Diploma and Master Theses (authored and supervised):

T. Mühlbacher:
"Real-Time Rendering of Measured Materials";
Supervisor: M. Wimmer, R.F. Tobler; Institut für Computergraphik und Algorithmen, 2012.

English abstract:
Interactive walkthroughs of virtual scenes are not only common in fictional settings such as entertainment and video games, but also a popular way of presenting novel architecture, furnishings or illumination. Due to the high performance requirements of such interactive applications, the presentable detail and quality are limited by the computational hardware. A realistic appearance of materials is one of the most crucial aspects to scene immersion during walkthroughs, and computing it at interactive frame rates is a challenging task.

In this thesis an algorithm is presented that achieves the rendering of static scenes featuring view-dependent materials in real-time. For walkthroughs of static scenes, all light propagation but the last view-dependent bounce can be precomputed and stored as diffuse irradiance light maps together with the scene geometry. The specular part of reflection and transmission is then computed dynamically by integrating the incident light approximatively according to view and local material properties. For this purpose, the incident radiance distribution of each object is approximated by a single static environment map that is obtained by rendering the light-mapped scene as seen from the object. For large planar reflectors, a mirror rendering is performed every frame to approximate the incident light distribution instead of a static environment map. Materials are represented using a parametric model that is particularly suitable for fitting to measured reflectance data. Fitting the parameters of a compact model to material measurements provides a straightforward approach of reproducing light interactions of real-world substances on a screen.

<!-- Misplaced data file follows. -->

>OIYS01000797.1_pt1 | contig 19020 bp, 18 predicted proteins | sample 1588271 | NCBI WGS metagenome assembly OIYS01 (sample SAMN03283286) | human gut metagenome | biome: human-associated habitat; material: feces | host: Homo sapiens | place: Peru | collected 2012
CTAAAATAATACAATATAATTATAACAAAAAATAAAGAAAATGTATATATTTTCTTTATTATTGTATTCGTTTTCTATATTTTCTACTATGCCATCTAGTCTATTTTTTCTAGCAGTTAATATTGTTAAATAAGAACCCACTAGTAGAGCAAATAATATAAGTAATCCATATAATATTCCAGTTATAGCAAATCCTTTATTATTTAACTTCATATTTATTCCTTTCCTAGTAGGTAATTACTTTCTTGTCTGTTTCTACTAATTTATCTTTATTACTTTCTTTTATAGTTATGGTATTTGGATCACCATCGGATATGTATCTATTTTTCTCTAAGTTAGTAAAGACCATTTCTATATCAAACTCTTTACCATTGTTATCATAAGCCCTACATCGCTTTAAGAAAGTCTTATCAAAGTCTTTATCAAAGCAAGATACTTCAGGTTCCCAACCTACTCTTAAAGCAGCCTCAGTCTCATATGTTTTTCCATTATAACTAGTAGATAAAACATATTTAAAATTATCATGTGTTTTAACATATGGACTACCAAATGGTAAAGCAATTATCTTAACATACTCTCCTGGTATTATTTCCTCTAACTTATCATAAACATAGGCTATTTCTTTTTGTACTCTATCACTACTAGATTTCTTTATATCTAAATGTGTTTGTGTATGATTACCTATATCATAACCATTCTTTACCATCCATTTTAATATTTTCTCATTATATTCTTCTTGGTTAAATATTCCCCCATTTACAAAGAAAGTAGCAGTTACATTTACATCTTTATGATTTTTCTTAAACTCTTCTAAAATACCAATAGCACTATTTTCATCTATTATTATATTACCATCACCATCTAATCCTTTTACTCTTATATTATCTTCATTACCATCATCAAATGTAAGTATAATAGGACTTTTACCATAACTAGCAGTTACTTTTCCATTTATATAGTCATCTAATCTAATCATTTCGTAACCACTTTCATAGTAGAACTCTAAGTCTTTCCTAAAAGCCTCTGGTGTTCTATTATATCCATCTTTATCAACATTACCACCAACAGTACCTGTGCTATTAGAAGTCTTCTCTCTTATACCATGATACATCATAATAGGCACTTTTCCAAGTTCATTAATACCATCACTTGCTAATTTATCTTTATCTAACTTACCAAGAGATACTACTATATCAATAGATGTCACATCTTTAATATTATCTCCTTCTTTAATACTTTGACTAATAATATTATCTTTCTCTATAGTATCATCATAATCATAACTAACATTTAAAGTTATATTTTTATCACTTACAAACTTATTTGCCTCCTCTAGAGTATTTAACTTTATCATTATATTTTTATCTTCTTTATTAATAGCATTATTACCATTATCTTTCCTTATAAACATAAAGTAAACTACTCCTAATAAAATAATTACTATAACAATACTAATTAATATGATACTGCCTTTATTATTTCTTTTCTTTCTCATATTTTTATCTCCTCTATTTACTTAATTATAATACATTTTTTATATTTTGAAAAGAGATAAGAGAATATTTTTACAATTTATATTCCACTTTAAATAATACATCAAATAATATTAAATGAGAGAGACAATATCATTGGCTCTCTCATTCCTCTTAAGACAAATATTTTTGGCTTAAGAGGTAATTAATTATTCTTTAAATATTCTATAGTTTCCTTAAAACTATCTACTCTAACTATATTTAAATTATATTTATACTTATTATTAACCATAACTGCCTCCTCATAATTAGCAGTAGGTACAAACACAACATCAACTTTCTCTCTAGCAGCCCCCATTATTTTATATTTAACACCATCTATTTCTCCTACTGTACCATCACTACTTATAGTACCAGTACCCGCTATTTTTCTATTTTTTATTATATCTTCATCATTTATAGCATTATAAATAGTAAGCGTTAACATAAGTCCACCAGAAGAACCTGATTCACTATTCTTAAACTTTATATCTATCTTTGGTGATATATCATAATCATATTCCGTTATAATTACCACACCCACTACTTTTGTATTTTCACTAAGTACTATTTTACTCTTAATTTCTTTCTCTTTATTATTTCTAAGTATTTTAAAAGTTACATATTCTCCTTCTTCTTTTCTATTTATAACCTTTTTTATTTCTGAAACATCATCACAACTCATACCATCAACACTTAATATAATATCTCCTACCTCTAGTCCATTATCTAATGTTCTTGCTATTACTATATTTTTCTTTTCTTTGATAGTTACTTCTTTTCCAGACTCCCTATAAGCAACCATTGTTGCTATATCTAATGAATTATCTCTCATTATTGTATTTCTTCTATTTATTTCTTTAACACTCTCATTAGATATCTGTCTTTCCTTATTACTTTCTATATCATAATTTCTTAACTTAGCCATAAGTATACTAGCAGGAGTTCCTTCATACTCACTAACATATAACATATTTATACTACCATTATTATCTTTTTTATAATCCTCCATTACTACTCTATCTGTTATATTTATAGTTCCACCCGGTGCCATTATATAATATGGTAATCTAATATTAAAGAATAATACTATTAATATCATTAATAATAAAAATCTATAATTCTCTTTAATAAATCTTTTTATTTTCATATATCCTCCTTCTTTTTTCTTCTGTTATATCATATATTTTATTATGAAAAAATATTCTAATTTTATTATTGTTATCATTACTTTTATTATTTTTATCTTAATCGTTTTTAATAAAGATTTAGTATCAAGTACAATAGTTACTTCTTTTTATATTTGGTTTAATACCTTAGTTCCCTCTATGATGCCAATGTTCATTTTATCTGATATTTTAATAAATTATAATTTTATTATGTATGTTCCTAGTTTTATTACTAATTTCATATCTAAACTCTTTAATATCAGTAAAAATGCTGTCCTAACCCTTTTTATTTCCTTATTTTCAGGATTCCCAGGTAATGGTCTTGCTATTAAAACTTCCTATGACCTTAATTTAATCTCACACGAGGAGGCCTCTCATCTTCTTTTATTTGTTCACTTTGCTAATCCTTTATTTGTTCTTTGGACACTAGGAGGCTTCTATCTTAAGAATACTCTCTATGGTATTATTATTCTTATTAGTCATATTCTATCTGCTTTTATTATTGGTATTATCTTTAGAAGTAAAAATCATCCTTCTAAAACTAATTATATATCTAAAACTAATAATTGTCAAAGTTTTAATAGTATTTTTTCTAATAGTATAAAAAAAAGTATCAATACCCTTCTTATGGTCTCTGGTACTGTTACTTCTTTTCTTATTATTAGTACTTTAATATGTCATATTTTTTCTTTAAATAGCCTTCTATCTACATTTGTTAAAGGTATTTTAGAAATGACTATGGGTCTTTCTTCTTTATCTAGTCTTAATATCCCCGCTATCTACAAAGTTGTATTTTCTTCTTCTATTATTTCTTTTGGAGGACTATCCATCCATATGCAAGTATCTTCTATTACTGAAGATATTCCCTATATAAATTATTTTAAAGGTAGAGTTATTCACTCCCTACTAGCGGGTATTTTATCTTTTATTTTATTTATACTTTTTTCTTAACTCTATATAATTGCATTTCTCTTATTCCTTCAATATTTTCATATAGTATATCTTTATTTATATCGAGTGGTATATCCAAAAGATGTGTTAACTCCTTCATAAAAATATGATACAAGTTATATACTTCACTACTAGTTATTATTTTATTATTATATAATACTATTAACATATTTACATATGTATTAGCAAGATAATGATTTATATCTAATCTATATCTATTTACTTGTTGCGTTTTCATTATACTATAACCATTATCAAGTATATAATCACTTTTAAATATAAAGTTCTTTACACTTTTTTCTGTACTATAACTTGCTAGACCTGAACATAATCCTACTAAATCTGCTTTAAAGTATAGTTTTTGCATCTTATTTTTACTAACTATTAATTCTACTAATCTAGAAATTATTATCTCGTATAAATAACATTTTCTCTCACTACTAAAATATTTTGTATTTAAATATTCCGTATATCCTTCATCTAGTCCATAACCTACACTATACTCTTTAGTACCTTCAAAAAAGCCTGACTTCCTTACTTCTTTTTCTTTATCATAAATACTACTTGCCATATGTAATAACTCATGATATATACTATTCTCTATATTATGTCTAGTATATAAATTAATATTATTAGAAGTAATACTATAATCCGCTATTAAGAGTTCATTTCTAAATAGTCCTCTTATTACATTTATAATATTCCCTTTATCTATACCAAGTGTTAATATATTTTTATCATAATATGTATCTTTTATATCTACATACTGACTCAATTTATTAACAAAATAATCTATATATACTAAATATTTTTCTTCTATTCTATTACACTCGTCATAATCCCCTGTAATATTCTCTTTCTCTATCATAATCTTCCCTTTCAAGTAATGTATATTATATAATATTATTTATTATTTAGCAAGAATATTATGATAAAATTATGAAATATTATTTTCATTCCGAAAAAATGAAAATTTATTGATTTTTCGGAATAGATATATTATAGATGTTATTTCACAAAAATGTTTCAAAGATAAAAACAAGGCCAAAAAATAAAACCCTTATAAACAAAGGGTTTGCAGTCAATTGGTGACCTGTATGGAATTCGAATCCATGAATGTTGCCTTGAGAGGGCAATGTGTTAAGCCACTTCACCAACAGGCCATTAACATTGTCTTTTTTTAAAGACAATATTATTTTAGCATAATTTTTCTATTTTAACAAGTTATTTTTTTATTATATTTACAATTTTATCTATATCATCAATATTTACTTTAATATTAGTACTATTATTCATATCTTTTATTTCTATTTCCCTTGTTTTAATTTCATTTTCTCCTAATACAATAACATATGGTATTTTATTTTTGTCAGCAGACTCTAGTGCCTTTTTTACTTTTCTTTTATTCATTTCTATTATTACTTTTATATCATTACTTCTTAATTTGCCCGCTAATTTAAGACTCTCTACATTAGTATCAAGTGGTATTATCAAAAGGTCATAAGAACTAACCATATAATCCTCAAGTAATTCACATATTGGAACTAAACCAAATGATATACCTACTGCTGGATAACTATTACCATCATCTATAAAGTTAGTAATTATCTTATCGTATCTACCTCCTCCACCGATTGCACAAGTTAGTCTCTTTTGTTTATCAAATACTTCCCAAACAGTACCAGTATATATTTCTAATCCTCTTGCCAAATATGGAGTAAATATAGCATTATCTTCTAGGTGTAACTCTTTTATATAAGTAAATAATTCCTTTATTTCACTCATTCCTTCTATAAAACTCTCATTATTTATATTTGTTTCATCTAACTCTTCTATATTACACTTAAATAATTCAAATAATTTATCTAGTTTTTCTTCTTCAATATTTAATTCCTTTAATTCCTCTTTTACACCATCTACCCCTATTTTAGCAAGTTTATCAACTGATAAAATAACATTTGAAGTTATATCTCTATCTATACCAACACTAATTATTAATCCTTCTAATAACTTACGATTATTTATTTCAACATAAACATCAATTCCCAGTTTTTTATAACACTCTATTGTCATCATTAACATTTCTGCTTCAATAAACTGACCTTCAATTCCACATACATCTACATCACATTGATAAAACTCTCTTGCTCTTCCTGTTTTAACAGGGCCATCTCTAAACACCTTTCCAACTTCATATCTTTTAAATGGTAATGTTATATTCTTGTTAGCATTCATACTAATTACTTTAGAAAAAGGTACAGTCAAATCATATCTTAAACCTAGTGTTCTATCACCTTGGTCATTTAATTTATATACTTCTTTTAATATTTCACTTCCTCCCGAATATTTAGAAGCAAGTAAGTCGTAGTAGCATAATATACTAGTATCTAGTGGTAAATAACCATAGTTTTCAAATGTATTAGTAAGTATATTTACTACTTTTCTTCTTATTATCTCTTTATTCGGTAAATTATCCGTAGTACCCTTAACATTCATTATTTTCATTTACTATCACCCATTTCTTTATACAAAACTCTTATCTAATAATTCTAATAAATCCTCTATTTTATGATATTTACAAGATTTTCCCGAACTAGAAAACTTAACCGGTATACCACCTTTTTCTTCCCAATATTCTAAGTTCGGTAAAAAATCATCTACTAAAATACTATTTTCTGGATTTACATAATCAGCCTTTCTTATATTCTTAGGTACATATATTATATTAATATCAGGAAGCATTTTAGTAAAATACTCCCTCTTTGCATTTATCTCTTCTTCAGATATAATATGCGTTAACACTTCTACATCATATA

During walkthroughs, the view-dependent part of the local illumination integral is approximated by sampling the representation of incident light while weighting the samples according to the material properties. Noise-free rendering is achieved by reusing the exact same sampling pattern at all pixels of a shaded object, and by filtering the samples using MIP-maps of the incident light representation. All available samples are regularly placed within the specular lobe to achieve a uniform symmetric coverage of the most important part of the integration domain even when using very few (5-20) samples. Thus, the proposed algorithm achieves a biased but stable and convincing material appearance at real-time frame rates. It is faster than existing random-based sampling algorithms, as fewer samples suffice to achieve a smooth and uniform coverage of specular lobes.

Electronic version of the publication:

Created from the Publication Database of the Vienna University of Technology.